In the wake of national protests over police brutality and racial injustice, many have sought to further educate themselves on issues affecting the BIPOC community. Maryland Smith is doing its part in this process with hopes of making the world a more equitable place – one page at a time.
Launched this year, the Smith Summer Reading and Dialogue Series is an anti-racist reading club that features poetry and literature written by Black and anti-racist poets and authors. Its intent is to dedicate necessary time and space to engage deeply in these important topics, says Maryland Smith’s Jeanette Snider, M. Ed ’11, PhD ’20.
“Many people have reached out saying they wanted to be a part of the change and asking how they could help promote progress at Maryland Smith,” says Snider, associate director of the undergraduate program at the University of Maryland’s Robert H. Smith School of Business. “Through this reading series, we’ve been able to connect with people in our community, see how they’re feeling and add another touchpoint to engage with them.”
In June, the series kicked off with a poetry forum via Zoom where 60 students, faculty, staff and alums read three different poems, one of which was written by Maryland Smith alum Steven Asifo ’14. After, participants convened to smaller groups with questions to talk through.
“When everyone was grouped back together it was beautiful and there was so much to digest from those sessions,” says Snider. “We ended with people still wanting to talk and there was a definite hunger that we could see from just that one experience.”
That success prompted the creation of a second session, planned for August, focused around Robin DiAngelo’s book, “White Fragility: Why It's So Hard for White People to Talk About Racism.”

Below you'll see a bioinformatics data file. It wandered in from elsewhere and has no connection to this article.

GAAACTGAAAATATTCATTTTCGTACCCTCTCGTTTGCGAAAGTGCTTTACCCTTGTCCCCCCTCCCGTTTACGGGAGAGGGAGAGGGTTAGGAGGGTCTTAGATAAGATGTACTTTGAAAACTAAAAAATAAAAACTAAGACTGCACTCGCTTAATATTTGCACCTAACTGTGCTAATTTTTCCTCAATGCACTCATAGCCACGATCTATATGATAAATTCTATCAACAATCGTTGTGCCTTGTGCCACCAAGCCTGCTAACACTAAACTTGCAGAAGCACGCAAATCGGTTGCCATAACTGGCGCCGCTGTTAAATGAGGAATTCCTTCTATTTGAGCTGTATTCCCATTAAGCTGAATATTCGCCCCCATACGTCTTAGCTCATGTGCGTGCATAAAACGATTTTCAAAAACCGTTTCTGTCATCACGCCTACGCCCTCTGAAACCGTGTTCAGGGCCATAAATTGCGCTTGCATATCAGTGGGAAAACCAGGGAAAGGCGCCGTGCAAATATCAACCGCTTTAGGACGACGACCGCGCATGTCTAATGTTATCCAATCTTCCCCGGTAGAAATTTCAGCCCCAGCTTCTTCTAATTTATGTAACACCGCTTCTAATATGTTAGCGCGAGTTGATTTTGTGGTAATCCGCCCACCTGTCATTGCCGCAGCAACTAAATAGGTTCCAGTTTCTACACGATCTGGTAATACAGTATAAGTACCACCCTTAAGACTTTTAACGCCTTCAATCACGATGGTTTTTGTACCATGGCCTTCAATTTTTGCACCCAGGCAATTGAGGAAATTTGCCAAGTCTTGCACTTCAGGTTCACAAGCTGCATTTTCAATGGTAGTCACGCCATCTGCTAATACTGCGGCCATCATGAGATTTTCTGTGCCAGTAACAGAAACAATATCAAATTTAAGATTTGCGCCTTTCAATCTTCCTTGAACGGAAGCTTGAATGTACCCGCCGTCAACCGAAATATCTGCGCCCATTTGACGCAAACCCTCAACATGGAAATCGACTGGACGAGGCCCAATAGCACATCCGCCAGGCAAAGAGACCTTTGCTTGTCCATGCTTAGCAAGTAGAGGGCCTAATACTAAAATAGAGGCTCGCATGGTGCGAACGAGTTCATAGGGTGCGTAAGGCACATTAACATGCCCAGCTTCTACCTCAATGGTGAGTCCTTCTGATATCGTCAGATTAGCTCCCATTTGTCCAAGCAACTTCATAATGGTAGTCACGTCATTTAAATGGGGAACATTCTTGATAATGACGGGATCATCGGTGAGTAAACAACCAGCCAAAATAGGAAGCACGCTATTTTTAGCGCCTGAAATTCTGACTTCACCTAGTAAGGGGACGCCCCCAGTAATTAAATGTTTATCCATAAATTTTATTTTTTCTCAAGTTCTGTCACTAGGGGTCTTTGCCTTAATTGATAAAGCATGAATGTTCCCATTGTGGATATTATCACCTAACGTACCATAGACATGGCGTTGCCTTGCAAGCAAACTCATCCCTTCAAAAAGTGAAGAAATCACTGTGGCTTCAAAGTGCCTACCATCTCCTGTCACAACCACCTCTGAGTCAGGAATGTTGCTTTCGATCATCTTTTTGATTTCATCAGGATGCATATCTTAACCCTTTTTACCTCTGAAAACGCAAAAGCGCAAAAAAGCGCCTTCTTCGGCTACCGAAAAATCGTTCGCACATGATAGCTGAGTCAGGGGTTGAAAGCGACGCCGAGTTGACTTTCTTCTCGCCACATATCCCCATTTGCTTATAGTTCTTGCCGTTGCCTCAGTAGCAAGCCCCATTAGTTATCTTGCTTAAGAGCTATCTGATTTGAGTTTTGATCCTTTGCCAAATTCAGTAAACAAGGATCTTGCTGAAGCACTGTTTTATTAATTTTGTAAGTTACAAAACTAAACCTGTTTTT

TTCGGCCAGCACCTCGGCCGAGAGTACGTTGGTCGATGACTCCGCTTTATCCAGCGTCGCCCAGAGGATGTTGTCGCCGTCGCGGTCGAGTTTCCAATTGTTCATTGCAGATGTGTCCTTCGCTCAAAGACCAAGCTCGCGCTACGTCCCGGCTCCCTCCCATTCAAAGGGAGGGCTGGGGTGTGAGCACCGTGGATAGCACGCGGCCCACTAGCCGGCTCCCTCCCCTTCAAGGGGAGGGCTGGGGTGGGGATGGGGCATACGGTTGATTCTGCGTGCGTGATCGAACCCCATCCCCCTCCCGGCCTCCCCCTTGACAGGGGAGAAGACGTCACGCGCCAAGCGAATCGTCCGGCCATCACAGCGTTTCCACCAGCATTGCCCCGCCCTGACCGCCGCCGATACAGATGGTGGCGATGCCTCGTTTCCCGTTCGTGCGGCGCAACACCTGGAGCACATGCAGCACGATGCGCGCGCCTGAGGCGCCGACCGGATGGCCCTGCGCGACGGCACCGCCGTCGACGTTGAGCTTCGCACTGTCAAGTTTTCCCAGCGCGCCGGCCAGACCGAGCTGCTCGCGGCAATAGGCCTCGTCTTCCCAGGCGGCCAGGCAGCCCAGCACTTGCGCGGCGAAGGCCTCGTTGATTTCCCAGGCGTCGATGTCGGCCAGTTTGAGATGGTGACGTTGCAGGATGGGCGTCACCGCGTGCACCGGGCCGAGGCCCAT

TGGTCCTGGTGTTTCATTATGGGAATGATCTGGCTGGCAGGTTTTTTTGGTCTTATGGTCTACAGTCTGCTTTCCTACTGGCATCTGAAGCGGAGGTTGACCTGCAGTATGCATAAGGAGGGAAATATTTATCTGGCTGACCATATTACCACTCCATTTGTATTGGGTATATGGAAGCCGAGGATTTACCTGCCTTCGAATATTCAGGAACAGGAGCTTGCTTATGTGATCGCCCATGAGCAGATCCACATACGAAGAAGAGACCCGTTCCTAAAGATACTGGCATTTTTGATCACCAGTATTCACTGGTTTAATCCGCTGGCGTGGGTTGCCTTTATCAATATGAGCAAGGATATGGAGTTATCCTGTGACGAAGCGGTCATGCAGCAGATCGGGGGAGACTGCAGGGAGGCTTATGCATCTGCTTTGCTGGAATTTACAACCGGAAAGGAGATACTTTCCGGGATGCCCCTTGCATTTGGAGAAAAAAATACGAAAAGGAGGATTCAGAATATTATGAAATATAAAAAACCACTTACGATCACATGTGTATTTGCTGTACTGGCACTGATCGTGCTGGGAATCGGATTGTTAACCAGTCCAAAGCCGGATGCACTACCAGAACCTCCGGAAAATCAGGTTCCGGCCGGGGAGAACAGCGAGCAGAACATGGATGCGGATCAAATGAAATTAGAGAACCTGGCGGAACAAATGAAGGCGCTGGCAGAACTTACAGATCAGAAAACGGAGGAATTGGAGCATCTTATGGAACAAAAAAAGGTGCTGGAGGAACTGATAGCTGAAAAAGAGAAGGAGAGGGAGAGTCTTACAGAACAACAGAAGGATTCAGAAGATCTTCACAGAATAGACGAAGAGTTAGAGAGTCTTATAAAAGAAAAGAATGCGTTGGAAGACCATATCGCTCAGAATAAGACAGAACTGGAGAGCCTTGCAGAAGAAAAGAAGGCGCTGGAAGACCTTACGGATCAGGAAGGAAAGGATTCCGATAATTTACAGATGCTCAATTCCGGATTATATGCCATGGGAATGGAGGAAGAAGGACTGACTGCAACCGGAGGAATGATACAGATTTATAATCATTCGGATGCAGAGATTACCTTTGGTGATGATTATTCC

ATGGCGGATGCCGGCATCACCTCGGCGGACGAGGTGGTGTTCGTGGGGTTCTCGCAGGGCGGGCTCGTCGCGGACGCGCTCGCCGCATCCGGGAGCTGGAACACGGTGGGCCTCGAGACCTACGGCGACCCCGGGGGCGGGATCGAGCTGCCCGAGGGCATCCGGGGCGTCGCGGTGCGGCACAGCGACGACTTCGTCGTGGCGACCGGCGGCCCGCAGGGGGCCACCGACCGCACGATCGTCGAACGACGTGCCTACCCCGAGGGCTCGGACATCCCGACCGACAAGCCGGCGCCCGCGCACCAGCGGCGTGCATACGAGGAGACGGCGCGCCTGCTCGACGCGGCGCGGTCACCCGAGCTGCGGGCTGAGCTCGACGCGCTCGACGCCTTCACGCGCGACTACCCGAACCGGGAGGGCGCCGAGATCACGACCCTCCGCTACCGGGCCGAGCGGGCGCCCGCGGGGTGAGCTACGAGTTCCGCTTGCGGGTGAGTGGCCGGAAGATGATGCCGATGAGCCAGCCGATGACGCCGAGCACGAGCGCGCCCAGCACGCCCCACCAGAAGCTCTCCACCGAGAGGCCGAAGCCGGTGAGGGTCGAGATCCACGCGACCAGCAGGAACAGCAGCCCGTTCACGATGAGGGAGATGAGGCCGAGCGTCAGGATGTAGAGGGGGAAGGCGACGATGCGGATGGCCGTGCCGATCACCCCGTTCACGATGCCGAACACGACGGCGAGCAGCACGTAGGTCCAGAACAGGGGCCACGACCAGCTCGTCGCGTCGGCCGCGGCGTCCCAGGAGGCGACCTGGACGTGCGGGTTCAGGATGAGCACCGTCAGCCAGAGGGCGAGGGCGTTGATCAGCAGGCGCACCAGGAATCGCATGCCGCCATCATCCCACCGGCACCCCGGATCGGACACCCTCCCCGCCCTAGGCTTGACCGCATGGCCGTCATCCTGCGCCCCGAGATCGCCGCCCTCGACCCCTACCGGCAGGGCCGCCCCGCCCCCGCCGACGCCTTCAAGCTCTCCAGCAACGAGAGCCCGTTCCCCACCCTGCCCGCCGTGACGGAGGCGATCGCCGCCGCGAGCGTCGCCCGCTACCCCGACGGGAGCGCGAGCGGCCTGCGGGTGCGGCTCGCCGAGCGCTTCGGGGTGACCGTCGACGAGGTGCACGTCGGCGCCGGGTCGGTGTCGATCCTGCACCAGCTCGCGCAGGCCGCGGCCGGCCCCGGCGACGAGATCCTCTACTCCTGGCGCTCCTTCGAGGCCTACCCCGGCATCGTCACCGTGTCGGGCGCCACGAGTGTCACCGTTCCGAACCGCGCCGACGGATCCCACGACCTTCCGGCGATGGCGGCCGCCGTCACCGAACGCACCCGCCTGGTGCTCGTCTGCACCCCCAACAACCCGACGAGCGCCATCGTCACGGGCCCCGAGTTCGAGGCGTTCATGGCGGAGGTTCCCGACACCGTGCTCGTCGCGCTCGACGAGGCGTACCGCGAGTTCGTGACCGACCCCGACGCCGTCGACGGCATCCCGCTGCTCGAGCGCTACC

This book, Snider says, was chosen to help all members of the Maryland Smith community, particularly those who are non-Black, to understand fully the power dynamics that have been upheld for centuries in the United States.
“As a black woman, I’ve been doing this work for quite some time and have thought about ways we can start this educational process and raise awareness that will ultimately lead to action,” Snider says. “Yes, it’s important to have a conversation and create dialogue, but there is a sense of urgency as well in terms of the work we need to do as a community.”
Poetry is accessible and easy for people to wrap themselves around, Snider says, and books enable people to educate themselves at an even deeper level.
Reading one book or a few poems won’t immediately yield solutions, Snider says, but it does convey how committed the community is about creating change.
She encourages everyone in the Maryland Smith community to be involved, attend sessions and let their voices be heard.
“The opportunity to get out of our silos and communicate with people from different departments and across different disciplines within Maryland Smith has been enlightening,” says Snider.
“To see the breadth of people who are interested in this work, that has been really powerful for people to safely and freely express their thoughts and feelings.”
Visit the Maryland Smith Diversity and Inclusion webpage to access more anti-racist resources.